The survey, conducted in partnership with the National Association of Addiction Treatment Professionals, includes salary data for executives, administrators, clinicians, direct care and support staff in public and private behavioral health care organizations from July 1 2009 to June 30 2010.  Completed in November 2010, survey findings are based on salaries reported by 860 respondents from 46 states. The full report is available at

5 thoughts on “Addicted and Mentally Ill Patients: Just As We Stigmatize Them, We Undervalue Those Who Try to Help Them

  1. Thanks Maggie-
    We hear about mental health parity all the time.
    But realistically it will never become fully realized either for patients or their providers.
    Mental ill health is still stigmatized by our US puritanical hertiage of it being a matter of moral weakness or even sin. Mainstream bio-medicine also still resists (the rigorously documented over decades) mind-body connection. To name just a few of the impediments to genuine parity.
    Someday we might grow up? Not in my lifetime.
    Dr. Rick Lippin

  2. Dr. Rick,
    I agree.
    But I’m hoping that eventually, we will over come our fear of mental illness and our lack of compassion for those who are addicted to alchohol and drugs (usually because they are suffering from depression and othor mental illnesses associated with poverty. See my next post.)
    I’m not at all sure that attitudes will change in my lifetime, but I’m hopeful that things will change during my childrens’ lives,
    They’re now 29 and 32m and and my sense is that many members of their generation are quite different from those who came of age (turned 21) in the late 70s, 80s, and early 90s.
    My children and their friends (who live in N.Y., North Carolina, California, and many other parts of the country) tend to be in careers where they are helping people (public school teachers, working in half-way houses, getting degrees in neruology (focusing on alcholism and obesity) ) psychology (focusing on chidren suffering from autism)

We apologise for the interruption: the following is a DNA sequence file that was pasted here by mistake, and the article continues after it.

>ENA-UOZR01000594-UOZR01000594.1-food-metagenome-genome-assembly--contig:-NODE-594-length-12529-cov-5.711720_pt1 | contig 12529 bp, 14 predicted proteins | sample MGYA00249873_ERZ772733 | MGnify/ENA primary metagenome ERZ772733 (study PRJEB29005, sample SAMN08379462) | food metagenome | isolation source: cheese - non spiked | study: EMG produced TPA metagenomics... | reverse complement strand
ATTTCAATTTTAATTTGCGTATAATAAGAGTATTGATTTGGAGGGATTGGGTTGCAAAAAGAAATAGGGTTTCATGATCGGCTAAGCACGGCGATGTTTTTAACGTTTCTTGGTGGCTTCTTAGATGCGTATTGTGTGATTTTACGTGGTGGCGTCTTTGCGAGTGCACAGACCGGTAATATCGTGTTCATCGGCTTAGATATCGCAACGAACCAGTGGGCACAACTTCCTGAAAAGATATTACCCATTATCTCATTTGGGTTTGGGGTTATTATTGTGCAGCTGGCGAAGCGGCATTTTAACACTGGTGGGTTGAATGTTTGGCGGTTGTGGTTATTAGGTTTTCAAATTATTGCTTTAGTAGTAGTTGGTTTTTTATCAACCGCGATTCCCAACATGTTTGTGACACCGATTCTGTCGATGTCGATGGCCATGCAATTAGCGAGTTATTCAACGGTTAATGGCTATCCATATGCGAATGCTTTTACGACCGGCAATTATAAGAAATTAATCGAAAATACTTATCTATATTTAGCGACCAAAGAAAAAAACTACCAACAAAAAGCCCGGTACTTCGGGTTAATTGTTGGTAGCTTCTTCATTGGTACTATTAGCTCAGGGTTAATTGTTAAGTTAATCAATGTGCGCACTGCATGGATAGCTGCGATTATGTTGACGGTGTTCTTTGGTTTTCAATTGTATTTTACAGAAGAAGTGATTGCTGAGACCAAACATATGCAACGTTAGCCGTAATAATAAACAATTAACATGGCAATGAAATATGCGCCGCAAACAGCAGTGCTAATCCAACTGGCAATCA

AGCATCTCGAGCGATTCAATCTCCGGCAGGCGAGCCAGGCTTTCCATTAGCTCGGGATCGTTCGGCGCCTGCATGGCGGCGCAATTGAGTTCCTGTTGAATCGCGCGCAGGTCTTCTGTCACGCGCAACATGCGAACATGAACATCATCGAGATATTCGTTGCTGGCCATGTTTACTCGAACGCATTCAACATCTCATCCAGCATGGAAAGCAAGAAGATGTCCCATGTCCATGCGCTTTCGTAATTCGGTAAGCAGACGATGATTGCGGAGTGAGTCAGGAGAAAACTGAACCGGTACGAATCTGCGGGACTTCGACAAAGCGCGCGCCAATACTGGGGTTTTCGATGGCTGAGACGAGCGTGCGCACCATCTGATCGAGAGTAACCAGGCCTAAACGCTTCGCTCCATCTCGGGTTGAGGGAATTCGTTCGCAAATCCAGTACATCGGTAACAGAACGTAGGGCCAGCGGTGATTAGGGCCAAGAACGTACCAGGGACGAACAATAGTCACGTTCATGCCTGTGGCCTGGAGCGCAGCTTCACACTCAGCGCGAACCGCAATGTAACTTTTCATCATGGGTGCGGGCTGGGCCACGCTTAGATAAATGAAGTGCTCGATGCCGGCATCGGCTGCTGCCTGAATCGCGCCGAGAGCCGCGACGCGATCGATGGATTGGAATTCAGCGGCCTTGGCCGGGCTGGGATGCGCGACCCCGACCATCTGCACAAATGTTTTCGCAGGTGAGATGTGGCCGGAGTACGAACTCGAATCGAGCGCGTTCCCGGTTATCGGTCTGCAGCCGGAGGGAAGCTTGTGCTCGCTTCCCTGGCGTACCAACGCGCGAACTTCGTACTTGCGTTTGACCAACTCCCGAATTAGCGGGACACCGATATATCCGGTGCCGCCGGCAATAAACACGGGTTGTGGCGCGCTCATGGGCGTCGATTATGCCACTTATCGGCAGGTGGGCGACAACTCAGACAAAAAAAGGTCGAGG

And by and large, these are kids who grew up in upper-middle-class or upper-class homes where their parents earned a pretty good income. They have chosen careers that, in most caes, won’t bring huge financial rewards, but will bring emotional rewards.
    I’m not claiming that most kids in this next generation have different values, but I am seeing a change– much like the change we saw in the late 1960s (when very few kids wanted to become lawyers,many more wanted become family physicians. )
    So, I’m hopeful.

  3. The lack of parity in the treatment venues is also related to the worldview that people are not a valued group. It also is increased due to the divisions and lack of collaboration in the healthcare field. There is much dialogue yet little true application. It is clear that until the various disciplines come together and truly become collaborative, reduce barriers and begin to see people as people not as a comodity we will continue to have inequality and the lack of parity. I agree with Dr. Lippin, not in my lifetime.
    Marc Baisden
    Vanouver, WA

  4. Marc–
    Welcome to HealthBeat and thanks much for your ocmment.
    You write: “It is clear that until the various disciplines come together and truly become collaborative, reduce barriers and begin to see people as people not as a comodity we will continue to have inequality and the lack of parity.”
    I agree that viewing patients as commodities is a huge problemin our heath care system.
    If health care reform goes
    forward, rewardig providers for outcomes, not volume, this could change–though not quickly. As I said to Rick, in my children’s lifetime, but probably not in mine.
    But at this moment, the political fate of the country is unclear. , , ,